It may be that 'New Labour’ grasped the even more depressing truth that the biggest umbrella to cover the biggest interest group is money. If you can convincingly claim to have policies that will make 51 percent of the population richer, you will gain power. If you offer to raise disability allowance you may gain some respect, but will gain a mere handful of votes for your cause.

     What New Labour did not grasp, however, is the importance of proportional representation. Had they introduced proportional representation when they had the power to do so, the forming of these alliances would have become a much simpler task. Parliament would have become more representative and more powerful (relative to Government). Our present electoral system is a system for generating disgruntled voters. With three or more parties we have the triumph of some 30% and the eventual despair of the 70%.  The system disenfranchises the majority of voters and throws their votes away. Voting turnout falls. (In ‘Safe Seats’ voting is always pointless for supporters of the 2nd 3rd and 4th parties.) It is perfectly possible to devise a system where at least some account is taken of the 70% of votes that are lost in the present system. The first step would be simply to publicise the figures.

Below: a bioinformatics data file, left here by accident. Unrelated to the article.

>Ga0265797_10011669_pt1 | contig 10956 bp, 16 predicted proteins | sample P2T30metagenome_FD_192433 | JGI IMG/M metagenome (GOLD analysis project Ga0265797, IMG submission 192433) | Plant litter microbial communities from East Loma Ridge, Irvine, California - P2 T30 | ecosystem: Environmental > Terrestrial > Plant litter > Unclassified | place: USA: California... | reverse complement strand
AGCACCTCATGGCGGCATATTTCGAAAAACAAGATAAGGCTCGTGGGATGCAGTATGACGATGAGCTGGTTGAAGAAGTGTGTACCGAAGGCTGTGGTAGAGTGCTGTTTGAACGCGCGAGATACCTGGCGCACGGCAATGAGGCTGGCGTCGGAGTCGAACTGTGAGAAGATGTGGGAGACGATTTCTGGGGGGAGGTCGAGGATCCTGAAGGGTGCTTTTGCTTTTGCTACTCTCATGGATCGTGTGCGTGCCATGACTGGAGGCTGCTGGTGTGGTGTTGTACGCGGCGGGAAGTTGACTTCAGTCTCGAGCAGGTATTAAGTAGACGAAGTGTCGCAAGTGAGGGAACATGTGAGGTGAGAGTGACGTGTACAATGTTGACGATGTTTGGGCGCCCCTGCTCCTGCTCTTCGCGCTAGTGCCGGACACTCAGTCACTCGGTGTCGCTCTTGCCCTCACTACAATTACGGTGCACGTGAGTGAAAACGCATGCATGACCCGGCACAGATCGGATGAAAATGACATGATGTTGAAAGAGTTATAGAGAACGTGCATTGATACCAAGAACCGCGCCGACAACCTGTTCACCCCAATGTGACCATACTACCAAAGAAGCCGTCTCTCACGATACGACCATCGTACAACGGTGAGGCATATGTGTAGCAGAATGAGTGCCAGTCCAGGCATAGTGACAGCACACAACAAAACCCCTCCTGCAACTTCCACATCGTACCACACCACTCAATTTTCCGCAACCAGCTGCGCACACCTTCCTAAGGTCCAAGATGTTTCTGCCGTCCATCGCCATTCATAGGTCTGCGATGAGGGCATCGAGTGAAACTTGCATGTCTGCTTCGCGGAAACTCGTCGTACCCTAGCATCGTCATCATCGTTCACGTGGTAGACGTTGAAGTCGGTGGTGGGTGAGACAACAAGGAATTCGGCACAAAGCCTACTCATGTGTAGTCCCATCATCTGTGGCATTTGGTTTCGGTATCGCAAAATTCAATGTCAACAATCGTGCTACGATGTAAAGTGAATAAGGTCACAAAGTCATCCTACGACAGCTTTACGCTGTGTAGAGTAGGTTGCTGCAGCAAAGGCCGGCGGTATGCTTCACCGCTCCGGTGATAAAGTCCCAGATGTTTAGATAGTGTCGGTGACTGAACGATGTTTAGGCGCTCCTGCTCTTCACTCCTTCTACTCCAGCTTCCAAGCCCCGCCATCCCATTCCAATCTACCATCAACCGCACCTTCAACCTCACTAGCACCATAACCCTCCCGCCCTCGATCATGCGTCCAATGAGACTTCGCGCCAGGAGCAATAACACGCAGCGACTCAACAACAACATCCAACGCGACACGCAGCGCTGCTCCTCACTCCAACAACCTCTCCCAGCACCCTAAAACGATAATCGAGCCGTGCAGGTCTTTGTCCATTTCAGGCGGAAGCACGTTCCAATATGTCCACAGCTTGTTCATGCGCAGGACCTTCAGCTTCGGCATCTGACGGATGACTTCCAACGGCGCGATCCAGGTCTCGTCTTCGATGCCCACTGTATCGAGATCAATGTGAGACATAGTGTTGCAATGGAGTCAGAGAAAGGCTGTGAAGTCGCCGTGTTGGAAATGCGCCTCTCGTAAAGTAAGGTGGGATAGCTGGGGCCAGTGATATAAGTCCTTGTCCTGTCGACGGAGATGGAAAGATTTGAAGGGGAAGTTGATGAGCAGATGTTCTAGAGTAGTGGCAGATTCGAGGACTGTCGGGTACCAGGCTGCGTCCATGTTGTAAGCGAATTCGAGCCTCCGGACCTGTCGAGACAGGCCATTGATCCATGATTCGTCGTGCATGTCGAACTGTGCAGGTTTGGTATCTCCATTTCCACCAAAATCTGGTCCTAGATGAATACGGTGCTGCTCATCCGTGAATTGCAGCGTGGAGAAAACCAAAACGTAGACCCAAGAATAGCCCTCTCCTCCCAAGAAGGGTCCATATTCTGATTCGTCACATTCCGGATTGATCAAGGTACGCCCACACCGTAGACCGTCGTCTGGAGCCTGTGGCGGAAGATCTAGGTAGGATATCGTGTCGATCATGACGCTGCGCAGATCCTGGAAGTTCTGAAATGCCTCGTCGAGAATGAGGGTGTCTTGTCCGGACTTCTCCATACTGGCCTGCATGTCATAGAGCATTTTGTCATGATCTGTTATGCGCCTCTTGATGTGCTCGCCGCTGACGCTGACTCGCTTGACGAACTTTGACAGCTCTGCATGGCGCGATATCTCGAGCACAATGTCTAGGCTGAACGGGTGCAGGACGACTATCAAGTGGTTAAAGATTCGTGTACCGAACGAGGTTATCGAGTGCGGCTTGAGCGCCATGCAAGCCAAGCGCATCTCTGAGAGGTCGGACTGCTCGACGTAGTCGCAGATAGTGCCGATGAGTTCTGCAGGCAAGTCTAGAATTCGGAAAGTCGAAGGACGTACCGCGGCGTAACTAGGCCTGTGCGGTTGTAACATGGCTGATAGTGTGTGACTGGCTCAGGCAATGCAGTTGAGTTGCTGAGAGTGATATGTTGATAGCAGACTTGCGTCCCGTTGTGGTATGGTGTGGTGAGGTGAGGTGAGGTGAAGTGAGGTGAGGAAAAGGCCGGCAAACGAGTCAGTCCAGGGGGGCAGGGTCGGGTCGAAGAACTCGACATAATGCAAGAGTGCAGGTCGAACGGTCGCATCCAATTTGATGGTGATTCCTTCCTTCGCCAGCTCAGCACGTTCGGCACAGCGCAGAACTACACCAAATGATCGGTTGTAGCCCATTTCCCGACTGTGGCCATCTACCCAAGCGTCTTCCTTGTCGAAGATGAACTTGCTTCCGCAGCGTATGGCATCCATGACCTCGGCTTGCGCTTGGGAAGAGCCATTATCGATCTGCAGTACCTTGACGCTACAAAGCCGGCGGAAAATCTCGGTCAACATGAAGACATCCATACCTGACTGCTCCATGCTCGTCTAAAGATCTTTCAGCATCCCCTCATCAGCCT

Labour surely arose as a class-based party. Its success doubtless stemmed from the  fact that there were many more manual workers than owners. If the many little people combined and unified, they could take on the big guns. But automation has progressively eroded the manual work-force, and we have seen an enormous growth in the numbers of white-collar workers. Today the Labour Party probably attracts some traditional workers, and some others who are the loyal sons and daughters of former Labour voters. Labour’s support for the underprivileged, and the unemployed may appeal to another bunch of voters, and this altruism may attract further voters with ethical issues. But this is inevitably a weak alliance. Without the power to make law, it is hard to convince the electorate that Labour would reduce CO2 levels better than Green Party.